Nursing the Wounded at Gettysburg
Politically, Civil War re-enactors tend to be conservative, perhaps a reflection of the demographics of a hobby that skews heavily white and middle-aged. One Union infantryman, a year-old college student, described himself as a Marxist and card-carrying member of the Industrial Workers of the World. Most re-enactors have strong preferences, but few stick exclusively to one side, instead switching into Confederate or Union garb if the opposing ranks are too thin.
The Confederates were more likely to say family history had a role in how they picked their side. Some Confederate re-enactors, including Kenny Glass, 46, an emergency medical technician from Selma, Ala. Glass said. Part of the problem is that the historical beliefs have modern day implications. Scrutiny of Civil War re-enacting from outside — as well as introspection and concern about its future on the inside — reached a fever pitch after the violence last year in Charlottesville, Va.
But it built along with protests in many cities that demanded the removal of Confederate statues and monuments from state grounds, spurred by the murder of nine black worshipers in South Charleston, S. Recently, threats against re-enactors have disrupted several events. Last October, police in the Shenandoah Valley of Virginia discovered a suspicious device — possibly a pipe bomb — amid the concession stands at the annual Cedar Creek re-enactment.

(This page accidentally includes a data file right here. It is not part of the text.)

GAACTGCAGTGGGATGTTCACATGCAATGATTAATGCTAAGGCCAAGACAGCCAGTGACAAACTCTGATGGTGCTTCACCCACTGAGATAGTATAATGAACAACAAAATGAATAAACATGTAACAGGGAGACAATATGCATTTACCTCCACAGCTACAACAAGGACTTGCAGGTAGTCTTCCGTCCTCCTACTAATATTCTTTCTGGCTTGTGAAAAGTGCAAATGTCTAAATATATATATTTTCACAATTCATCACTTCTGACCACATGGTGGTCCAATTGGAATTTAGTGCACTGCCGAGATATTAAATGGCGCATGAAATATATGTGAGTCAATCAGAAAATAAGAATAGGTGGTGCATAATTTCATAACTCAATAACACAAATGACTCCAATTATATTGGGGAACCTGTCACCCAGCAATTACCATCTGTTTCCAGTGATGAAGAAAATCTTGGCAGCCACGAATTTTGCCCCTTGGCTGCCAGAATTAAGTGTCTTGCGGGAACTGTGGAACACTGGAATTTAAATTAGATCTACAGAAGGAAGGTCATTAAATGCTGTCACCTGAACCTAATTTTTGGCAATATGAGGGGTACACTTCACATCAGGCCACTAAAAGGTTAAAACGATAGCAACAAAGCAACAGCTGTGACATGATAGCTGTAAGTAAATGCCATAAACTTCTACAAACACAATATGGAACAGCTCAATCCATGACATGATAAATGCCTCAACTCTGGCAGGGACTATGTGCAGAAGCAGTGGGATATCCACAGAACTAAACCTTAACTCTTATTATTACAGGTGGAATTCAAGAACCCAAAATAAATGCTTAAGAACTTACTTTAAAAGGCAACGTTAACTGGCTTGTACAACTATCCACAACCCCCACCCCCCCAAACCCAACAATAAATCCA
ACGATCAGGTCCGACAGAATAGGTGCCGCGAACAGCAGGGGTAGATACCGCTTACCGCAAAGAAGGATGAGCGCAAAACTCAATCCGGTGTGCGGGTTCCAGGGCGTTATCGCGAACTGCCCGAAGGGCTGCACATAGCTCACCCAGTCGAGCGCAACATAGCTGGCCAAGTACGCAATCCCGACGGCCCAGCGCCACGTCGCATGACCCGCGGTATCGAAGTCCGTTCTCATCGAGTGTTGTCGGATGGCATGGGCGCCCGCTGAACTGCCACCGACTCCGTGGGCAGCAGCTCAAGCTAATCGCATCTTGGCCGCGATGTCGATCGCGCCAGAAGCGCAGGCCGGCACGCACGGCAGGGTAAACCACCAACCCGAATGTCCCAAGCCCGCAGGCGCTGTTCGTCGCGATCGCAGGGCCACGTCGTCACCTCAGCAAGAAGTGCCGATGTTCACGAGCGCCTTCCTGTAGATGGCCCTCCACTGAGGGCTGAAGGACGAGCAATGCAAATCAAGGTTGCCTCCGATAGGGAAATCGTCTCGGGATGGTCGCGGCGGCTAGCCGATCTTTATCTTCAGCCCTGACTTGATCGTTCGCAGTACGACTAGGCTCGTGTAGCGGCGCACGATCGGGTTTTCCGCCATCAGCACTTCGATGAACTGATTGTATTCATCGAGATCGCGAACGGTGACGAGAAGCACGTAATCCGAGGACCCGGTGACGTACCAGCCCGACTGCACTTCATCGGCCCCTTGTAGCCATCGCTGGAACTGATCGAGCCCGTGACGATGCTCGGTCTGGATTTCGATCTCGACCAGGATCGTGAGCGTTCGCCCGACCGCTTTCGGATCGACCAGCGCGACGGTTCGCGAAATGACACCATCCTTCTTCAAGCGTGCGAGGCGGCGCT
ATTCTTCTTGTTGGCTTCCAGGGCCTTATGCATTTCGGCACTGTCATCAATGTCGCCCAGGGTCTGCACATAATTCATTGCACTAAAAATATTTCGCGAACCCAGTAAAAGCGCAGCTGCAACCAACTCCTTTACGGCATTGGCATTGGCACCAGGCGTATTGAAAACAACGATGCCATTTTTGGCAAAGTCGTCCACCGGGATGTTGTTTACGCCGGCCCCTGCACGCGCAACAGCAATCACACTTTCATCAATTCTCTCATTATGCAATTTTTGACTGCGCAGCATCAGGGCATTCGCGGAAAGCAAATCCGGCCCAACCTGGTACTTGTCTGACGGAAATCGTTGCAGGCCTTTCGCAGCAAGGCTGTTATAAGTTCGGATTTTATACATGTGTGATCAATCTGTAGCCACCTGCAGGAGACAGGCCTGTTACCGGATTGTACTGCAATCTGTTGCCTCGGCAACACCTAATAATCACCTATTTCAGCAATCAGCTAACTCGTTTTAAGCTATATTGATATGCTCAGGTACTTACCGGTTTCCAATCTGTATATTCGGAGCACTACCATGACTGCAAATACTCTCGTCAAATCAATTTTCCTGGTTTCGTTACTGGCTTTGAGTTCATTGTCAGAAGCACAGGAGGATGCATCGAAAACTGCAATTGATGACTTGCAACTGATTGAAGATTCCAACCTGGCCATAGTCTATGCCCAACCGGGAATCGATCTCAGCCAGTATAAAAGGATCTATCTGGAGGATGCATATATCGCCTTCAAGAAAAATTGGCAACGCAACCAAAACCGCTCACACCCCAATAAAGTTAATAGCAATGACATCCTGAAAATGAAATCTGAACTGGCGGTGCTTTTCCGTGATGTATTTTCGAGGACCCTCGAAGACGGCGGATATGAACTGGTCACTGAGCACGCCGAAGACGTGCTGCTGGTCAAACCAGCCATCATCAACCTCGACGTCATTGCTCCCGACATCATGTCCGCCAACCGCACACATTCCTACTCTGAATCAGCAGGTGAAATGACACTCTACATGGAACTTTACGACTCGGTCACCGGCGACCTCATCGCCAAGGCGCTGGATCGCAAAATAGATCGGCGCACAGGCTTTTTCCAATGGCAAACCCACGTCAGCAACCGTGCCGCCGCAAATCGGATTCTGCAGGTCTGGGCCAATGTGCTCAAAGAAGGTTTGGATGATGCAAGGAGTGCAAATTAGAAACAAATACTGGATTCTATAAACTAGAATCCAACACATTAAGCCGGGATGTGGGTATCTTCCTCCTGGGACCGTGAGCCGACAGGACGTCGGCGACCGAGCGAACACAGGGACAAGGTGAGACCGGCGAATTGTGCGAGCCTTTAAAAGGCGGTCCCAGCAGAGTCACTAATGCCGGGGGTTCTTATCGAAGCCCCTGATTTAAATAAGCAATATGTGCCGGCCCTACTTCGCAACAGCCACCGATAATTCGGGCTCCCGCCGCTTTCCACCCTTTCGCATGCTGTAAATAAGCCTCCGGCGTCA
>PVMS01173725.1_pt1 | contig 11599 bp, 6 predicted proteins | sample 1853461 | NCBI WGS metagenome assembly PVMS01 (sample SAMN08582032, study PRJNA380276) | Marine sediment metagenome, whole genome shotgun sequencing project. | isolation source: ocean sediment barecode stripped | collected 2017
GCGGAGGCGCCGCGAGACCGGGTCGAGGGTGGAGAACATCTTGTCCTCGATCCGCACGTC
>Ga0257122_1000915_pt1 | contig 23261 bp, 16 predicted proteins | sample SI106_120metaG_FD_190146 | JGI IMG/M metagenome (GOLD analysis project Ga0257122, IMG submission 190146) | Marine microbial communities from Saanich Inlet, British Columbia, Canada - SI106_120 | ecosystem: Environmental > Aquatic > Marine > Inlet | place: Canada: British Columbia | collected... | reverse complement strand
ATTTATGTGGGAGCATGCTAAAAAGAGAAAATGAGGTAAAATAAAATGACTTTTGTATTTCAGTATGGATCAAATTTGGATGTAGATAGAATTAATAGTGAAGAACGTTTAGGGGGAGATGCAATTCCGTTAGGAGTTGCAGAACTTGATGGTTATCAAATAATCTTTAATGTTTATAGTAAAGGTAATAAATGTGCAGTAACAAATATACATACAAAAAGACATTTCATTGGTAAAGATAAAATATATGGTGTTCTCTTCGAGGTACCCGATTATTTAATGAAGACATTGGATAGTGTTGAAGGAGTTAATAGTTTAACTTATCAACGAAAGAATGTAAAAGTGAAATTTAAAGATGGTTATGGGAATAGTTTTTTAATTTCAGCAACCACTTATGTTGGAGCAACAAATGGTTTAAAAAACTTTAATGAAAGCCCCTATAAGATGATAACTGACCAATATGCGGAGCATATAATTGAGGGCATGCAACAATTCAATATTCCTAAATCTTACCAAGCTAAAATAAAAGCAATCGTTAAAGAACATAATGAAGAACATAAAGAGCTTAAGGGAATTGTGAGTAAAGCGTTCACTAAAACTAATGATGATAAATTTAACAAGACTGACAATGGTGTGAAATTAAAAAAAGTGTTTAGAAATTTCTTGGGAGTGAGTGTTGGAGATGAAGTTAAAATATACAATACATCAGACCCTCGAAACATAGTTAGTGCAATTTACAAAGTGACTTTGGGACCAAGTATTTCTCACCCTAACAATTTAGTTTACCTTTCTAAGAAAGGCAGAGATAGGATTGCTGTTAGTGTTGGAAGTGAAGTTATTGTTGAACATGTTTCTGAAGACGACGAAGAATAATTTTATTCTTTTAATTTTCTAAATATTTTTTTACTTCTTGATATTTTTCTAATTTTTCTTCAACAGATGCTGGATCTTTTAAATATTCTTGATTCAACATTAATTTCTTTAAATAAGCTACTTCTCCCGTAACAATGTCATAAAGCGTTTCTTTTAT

Those incidents cast a shadow over Gettysburg this year. Word trickled out that Cedar Creek had been canceled entirely, and while the reason was not stated, many thought it was obvious. Downes, the retired machinist from Cleveland. After a skirmish on Saturday afternoon, Mr. Downes was in a melancholic mood.
He said that problems with the heat were forcing him to consider retirement. His wife tagged along for years, portraying a camp washerwoman, but she finally caught what Mr. Like other re-enacting units, his group finds itself back in Gettysburg and other battlefield towns with some regularity.
They occasionally set up camp on National Park Service land to serve as a living history exhibit, and they also meet up during the winter to practice drills. Keefer said with a wry smile. An earlier version of this article misstated the name of a political group. Supported by. There are many ways to be a Civil War re-enactor. I assisted in feeding some of the severely wounded, when I perceived that they were suffering on account of not having their wounds dressed. I did not know whether I could render any assistance in that way, but I thought I would try.
I procured a basin and water, and went to a room where there were seven or eight, some shot in the arms, others in the legs, and one in his back, and another in the shoulder. I asked if anyone would like to have his wounds dressed? Such a horrible sight I had never seen, and hope never to see again. His leg was all covered with worms [maggots]. Broadhead later offered her services at the nearby Lutheran Seminary. Had anyone suggested any such sights as within the bound of possibility, I would have thought it madness.